What is the general solution of the differential equation # dy/dx + y = xy^3 #?

Hint: try a substitution # z = 1/y^2#

Answer 1

# y^2 = 2/(2x + 1 + Ae^(2x) )#

We have:

# dy/dx + y = xy^3 # ..... [A]

As suggested we perform a substitution:

# z = 1/y^2 iff y^2 = 1/z#
The differentiating wrt #x# we have:
# (dz)/(dy) = -2/y^3 => (dy)/(dz) =-y^3/2#

And from the chain rule, we have:

# dy/dx = dy/dz * dz/dx = -y^3/2 dz/dx#

Substituting into the initial Differential Equation [A], we have:

# -y^3/2 dz/dx + y = xy^3 #
Dividing by #y^3# we have:
# -1/2 dz/dx + 1/y^2 = x #
# :. -1/2 dz/dx + 1/(1/z) = x #
# :. dz/dx -2z = -2x # ..... [B}

This substitution has reduced the equation [A] to a Ordinary Differential Equation of the form, which can be solved using an integrating Factor;

# dz/dx + P(x)z=Q(x) #

Then the integrating factor is given by;

# I = e^(int P(x) dx) # # \ \ = exp(int \ -2 \ dx) # # \ \ = exp( -2x ) # # \ \ = e^(-2x) #
And if we multiply the DE [B] by this Integrating Factor, #I#, we will have a perfect product differential;
# dz/dx e^(-2x) -2e^(-2x) z= -2xe^(-2x) # # :. d/dx( e^(-2x)z) = -2xe^(-2x) #

We can now "separate the variables", to get:

# e^(-2x)z = -2 \ int \ xe^(-2x) \ dx # ..... [C]

To integrate this integral we will require an application of Integration By Parts:

Let # { (u,=x, => (du)/dx,=1), ((dv)/dx,=e^(-2x), => v,=-1/2e^(-2x) ) :}#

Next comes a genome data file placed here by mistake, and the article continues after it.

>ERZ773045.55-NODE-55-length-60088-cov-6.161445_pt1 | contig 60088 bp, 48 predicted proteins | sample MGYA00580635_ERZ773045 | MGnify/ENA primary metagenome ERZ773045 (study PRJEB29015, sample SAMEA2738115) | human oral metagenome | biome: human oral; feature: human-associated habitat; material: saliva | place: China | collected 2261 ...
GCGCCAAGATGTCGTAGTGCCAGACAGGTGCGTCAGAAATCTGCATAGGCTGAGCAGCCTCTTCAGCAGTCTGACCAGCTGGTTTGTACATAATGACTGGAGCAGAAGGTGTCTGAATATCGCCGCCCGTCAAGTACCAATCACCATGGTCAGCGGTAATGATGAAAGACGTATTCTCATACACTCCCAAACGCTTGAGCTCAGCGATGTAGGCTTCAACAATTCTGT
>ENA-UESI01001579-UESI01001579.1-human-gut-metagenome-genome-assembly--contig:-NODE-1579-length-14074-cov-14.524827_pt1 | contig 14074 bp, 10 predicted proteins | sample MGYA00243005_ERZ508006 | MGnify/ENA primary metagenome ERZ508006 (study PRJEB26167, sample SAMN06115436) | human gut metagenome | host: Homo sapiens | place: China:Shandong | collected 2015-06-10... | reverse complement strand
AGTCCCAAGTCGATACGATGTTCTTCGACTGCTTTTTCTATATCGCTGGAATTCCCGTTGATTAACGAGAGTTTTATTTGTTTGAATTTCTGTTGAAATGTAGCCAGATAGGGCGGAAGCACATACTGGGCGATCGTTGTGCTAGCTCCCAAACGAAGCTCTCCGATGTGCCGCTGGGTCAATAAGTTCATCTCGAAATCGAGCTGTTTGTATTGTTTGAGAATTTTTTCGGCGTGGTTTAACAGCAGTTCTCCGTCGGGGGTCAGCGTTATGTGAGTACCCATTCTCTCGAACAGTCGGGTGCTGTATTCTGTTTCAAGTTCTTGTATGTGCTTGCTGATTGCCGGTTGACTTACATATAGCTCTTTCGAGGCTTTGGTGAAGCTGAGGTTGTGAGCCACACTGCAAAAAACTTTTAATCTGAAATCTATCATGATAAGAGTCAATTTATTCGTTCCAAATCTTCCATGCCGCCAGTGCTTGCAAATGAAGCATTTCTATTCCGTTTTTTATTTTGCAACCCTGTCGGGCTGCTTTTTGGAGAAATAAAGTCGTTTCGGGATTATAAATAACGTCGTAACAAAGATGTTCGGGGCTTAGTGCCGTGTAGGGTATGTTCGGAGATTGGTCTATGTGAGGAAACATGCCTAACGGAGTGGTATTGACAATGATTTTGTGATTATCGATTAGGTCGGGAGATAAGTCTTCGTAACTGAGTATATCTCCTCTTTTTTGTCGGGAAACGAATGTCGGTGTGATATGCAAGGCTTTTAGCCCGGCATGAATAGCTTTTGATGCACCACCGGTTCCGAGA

Then plugging into the IBP formula:

# int \ (u)((dv)/dx) \ dx = (u)(v) - int \ (v)((du)/dx) \ dx #

gives us

# int \ (x)(e^(-2x)) \ dx = (x)(-1/2e^(-2x)) - int \ (-1/2e^(-2x))(1) \ dx # # :. int \ xe^(-2x) \ dx = -1/2 xe^(-2x) + 1/2 int \ e^(-2x) \ dx # # :. int \ xe^(-2x) \ dx = -1/2 xe^(-2x) -1/4 e^(-2x) #

Using this result, we can now integrate [C] to get:

# e^(-2x)z = -2 {-1/2 xe^(-2x) -1/4 e^(-2x) } +c #
# :. ze^(-2x) = xe^(-2x) +1/2 e^(-2x) +c #
# :. z = x +1/2 +c e^(2x)#

Restoring the substitution we get:

# :. 1/y^2 = 1/2(2x +1 +2ce^(2x) )#
# :. y^2 = 2/(2x +1 +2ce^(2x) )#

Which we can write as:

# y^2 = 2/(2x + 1 + Ae^(2x) )#

Which is the general solution, or:

# y = +-sqrt(2/(2x + 1 + Ae^(2x) ))#
The initial conditions are invalid as #y# is given as a function, rather than a value!
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Answer 2

The general solution of the given differential equation ( \frac{dy}{dx} + y = xy^3 ) is:

[ y(x) = \frac{1}{\sqrt{c - x^2 + c x^4}} ]

where ( c ) is a constant of integration.

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Answer from HIX Tutor

When evaluating a one-sided limit, you need to be careful when a quantity is approaching zero since its sign is different depending on which way it is approaching zero from. Let us look at some examples.

When evaluating a one-sided limit, you need to be careful when a quantity is approaching zero since its sign is different depending on which way it is approaching zero from. Let us look at some examples.

When evaluating a one-sided limit, you need to be careful when a quantity is approaching zero since its sign is different depending on which way it is approaching zero from. Let us look at some examples.

When evaluating a one-sided limit, you need to be careful when a quantity is approaching zero since its sign is different depending on which way it is approaching zero from. Let us look at some examples.

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